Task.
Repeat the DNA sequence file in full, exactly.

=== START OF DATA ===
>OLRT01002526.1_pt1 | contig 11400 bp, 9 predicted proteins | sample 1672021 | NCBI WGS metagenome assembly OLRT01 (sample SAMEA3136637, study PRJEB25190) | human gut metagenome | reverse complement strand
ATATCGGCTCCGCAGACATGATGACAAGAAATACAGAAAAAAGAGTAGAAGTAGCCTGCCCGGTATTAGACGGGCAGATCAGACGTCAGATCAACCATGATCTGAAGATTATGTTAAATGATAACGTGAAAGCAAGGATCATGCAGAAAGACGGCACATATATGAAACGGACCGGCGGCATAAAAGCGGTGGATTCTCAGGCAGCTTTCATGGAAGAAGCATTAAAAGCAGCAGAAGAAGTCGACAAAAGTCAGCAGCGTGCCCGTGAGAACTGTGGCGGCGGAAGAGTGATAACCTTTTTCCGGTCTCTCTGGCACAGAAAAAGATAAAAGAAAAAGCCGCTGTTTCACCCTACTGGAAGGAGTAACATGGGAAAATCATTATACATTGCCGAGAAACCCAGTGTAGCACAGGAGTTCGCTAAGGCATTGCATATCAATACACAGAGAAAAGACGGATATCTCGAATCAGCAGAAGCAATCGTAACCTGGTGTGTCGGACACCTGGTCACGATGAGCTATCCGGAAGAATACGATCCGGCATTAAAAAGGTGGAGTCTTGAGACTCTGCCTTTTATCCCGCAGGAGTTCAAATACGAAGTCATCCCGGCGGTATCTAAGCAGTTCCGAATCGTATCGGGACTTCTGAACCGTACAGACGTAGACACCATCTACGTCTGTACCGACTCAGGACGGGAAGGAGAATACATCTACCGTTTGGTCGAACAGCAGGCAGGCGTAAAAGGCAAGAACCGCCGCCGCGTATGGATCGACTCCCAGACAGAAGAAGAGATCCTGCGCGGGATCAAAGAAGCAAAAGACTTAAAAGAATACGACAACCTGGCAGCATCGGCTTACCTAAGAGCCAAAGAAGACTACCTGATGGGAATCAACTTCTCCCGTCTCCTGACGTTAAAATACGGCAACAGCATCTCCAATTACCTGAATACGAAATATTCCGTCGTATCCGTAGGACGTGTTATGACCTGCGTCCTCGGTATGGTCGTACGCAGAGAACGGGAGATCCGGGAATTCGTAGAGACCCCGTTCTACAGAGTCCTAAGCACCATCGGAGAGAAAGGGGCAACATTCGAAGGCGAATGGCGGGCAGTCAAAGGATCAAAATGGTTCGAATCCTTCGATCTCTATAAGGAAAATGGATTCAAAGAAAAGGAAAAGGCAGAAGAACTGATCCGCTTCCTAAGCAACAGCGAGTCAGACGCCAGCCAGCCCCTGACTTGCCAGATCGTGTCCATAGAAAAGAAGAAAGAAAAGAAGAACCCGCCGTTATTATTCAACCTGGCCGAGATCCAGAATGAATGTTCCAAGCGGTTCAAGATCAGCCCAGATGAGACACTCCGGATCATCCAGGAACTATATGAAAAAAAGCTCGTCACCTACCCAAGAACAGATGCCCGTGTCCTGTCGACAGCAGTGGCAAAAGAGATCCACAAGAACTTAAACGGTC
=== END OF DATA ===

>OLRT01002526.1_pt1 | contig 11400 bp, 9 predicted proteins | sample 1672021 | NCBI WGS metagenome assembly OLRT01 (sample SAMEA3136637, study PRJEB25190) | human gut metagenome | reverse complement strand
ATATCGGCTCCGCAGACATGATGACAAGAAATACAGAAAAAAGAGTAGAAGTAGCCTGCCCGGTATTAGACGGGCAGATCAGACGTCAGATCAACCATGATCTGAAGATTATGTTAAATGATAACGTGAAAGCAAGGATCATGCAGAAAGACGGCACATATATGAAACGGACCGGCGGCATAAAAGCGGTGGATTCTCAGGCAGCTTTCATGGAAGAAGCATTAAAAGCAGCAGAAGAAGTCGACAAAAGTCAGCAGCGTGCCCGTGAGAACTGTGGCGGCGGAAGAGTGATAACCTTTTTCCGGTCTCTCTGGCACAGAAAAAGATAAAAGAAAAAGCCGCTGTTTCACCCTACTGGAAGGAGTAACATGGGAAAATCATTATACATTGCCGAGAAACCCAGTGTAGCACAGGAGTTCGCTAAGGCATTGCATATCAATACACAGAGAAAAGACGGATATCTCGAATCAGCAGAAGCAATCGTAACCTGGTGTGTCGGACACCTGGTCACGATGAGCTATCCGGAAGAATACGATCCGGCATTAAAAAGGTGGAGTCTTGAGACTCTGCCTTTTATCCCGCAGGAGTTCAAATACGAAGTCATCCCGGCGGTATCTAAGCAGTTCCGAATCGTATCGGGACTTCTGAACCGTACAGACGTAGACACCATCTACGTCTGTACCGACTCAGGACGGGAAGGAGAATACATCTACCGTTTGGTCGAACAGCAGGCAGGCGTAAAAGGCAAGAACCGCCGCCGCGTATGGATCGACTCCCAGACAGAAGAAGAGATCCTGCGCGGGATCAAAGAAGCAAAAGACTTAAAAGAATACGACAACCTGGCAGCATCGGCTTACCTAAGAGCCAAAGAAGACTACCTGATGGGAATCAACTTCTCCCGTCTCCTGACGTTAAAATACGGCAACAGCATCTCCAATTACCTGAATACGAAATATTCCGTCGTATCCGTAGGACGTGTTATGACCTGCGTCCTCGGTATGGTCGTACGCAGAGAACGGGAGATCCGGGAATTCGTAGAGACCCCGTTCTACAGAGTCCTAAGCACCATCGGAGAGAAAGGGGCAACATTCGAAGGCGAATGGCGGGCAGTCAAAGGATCAAAATGGTTCGAATCCTTCGATCTCTATAAGGAAAATGGATTCAAAGAAAAGGAAAAGGCAGAAGAACTGATCCGCTTCCTAAGCAACAGCGAGTCAGACGCCAGCCAGCCCCTGACTTGCCAGATCGTGTCCATAGAAAAGAAGAAAGAAAAGAAGAACCCGCCGTTATTATTCAACCTGGCCGAGATCCAGAATGAATGTTCCAAGCGGTTCAAGATCAGCCCAGATGAGACACTCCGGATCATCCAGGAACTATATGAAAAAAAGCTCGTCACCTACCCAAGAACAGATGCCCGTGTCCTGTCGACAGCAGTGGCAAAAGAGATCCACAAGAACTTAAACGGTC